Thanks to the aftermarket driver community, AMD's Noise Suppression tool has made its way to older Radeon GPUs in an unofficial format, as reported by a Reddit user u/rysresolvext. A group known as NimeZ -- renowned for creating community drivers supporting older Radeon cards, has reverse-engineered AMD's latest 22.7.1 Adrenalin update to support older cards, including the Radeon 400/500 series, Vega GPUs and Ryzen APUs.
Unfortunately, it's not yet ready for download on NimeZ's official Guru3D forum thread as of this writing. But it should be arriving at any time.
To quickly recap, AMD released a new graphics driver just recently which received a number of features including Radeon Super Resolution support for hybrid AMD notebooks, and huge OpenGL optimizations providing up to 79% better performance in Minecraft on select RX 6000 series GPUs.
But, the biggest update of all is the addition of AMD Noise Suppression, a new tool that allows users to reduce background audio noise with a "real-time deep learning" algorithm -- according to AMD. Basically, this tool is AMD's answer to Nvidia's Broadcast app, which has been out for a few years now and does the same thing.
But the biggest drawback with AMD Noise Suppression is its strict GPU limitations, requiring at least a Radeon RX 6000 GPU or newer. This is a stark contrast to Nvidia, which allows users to run noise suppression on older and current generation RTX GPUs.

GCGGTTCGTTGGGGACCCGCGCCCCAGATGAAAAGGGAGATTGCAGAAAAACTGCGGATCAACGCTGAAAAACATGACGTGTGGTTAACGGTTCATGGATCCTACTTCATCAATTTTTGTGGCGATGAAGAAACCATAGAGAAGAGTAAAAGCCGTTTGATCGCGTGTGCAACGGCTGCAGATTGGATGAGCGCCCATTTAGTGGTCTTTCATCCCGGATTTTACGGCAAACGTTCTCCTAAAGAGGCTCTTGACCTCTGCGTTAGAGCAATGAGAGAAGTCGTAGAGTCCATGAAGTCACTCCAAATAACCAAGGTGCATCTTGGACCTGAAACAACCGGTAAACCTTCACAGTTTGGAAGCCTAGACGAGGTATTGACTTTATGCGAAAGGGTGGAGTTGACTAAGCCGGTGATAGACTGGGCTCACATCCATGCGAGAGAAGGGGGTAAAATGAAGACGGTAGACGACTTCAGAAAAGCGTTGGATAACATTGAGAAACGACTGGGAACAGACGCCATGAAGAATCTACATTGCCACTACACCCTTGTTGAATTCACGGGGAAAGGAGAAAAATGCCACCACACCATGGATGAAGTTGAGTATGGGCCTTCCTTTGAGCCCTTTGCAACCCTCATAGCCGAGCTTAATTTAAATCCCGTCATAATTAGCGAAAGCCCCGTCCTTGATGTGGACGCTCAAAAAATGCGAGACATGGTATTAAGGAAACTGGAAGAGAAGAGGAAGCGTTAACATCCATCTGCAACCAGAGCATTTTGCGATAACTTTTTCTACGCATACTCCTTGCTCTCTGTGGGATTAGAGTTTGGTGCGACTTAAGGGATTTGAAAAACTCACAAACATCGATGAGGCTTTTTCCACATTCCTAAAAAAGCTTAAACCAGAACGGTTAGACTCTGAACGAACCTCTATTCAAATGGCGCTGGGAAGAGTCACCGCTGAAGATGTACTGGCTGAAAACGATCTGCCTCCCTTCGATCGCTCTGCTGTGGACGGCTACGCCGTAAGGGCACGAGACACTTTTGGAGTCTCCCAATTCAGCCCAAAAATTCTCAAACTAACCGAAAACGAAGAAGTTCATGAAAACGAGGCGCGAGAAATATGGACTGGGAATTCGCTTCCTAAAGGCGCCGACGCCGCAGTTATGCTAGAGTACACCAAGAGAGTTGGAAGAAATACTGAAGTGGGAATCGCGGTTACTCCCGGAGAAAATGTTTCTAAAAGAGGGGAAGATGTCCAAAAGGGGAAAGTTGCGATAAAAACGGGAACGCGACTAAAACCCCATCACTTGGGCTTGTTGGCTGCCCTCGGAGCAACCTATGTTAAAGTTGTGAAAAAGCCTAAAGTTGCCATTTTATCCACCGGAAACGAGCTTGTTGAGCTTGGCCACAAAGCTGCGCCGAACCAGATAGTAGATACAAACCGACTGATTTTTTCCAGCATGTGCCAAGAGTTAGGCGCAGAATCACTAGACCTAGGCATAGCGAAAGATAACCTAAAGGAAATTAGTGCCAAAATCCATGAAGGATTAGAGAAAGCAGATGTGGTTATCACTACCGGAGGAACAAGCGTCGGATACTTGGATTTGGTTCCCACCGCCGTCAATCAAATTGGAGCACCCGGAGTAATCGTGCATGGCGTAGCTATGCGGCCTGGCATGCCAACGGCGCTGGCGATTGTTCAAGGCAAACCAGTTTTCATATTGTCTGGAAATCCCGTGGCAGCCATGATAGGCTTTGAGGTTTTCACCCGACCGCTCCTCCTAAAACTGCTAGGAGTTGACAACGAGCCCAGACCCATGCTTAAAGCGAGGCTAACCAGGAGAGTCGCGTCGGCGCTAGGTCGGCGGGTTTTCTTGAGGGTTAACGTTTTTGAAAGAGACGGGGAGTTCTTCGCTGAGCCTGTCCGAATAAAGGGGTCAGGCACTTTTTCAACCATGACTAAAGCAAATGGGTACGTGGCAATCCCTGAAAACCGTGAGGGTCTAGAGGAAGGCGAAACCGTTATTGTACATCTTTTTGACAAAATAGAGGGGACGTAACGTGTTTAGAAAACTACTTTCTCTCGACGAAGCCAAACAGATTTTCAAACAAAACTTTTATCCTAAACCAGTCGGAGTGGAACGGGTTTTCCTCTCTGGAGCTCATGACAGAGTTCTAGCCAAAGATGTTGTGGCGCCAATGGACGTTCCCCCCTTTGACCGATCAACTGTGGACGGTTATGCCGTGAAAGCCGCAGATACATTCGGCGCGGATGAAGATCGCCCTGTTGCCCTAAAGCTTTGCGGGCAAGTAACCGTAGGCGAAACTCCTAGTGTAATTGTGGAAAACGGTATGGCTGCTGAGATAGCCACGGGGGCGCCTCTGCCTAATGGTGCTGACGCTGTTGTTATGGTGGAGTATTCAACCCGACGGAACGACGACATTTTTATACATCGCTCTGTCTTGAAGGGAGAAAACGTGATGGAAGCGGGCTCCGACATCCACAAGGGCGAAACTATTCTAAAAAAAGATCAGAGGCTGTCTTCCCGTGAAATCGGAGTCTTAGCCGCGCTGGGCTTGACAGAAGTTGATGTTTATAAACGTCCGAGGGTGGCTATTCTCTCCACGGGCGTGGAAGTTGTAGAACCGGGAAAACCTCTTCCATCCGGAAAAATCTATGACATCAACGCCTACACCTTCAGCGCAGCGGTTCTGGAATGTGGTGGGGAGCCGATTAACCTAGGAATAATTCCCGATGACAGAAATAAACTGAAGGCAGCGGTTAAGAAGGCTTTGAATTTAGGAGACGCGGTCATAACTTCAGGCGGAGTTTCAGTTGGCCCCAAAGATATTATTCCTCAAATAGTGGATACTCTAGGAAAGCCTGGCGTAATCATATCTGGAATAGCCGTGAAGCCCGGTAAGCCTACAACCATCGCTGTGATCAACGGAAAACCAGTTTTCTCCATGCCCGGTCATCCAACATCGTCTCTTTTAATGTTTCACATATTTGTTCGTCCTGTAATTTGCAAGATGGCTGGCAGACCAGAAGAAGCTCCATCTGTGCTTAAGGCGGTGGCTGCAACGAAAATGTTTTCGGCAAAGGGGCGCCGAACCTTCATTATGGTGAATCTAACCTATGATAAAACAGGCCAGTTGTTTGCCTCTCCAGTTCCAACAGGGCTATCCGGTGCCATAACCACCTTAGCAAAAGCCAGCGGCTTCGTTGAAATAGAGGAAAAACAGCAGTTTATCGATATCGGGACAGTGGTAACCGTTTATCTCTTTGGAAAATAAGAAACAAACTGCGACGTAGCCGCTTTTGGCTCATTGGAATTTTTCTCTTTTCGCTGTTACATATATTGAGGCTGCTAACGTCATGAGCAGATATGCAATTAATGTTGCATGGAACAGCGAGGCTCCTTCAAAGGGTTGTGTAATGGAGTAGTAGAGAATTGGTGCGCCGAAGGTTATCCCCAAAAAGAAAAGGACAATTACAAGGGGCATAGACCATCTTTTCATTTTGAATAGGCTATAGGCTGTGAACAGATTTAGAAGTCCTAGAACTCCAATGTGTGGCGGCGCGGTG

This is where the new NimeZ driver comes in, and rectifies this issue. With this third-party driver, users can run AMD Noise Suppression on pre-RDNA2 cards, including GCN, Polaris, and Vega GPU architectures.
The new update could also add the OpenGL optimizations and other features found in the 22.7.1 driver to older GPUs, but it hasn't been confirmed yet.
If you are not interested in Noise Suppression but want better support for unsupported Radeon GPUs anyways, NimiZ has been providing unofficial drivers to Radeon GPUs for over a year now and might be a good alternative if you're looking for some driver and performance fixes.
Remember, though, these are aftermarket drivers which are not officially signed off by AMD themselves, so be careful when using them. With unofficial support, there is always a chance of getting bad drivers or grabbing a download that has malware. At the very least, be sure to scan the download with your malware software of choice before installing.
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Aaron Klotz is a freelance writer for Tom’s Hardware US, covering news topics related to computer hardware such as CPUs, and graphics cards.
And it came with a few game-breaking bugs for me! I had to revert to 22.6.1 x'DReply
I've put a ticket, so let's see how AMD responds.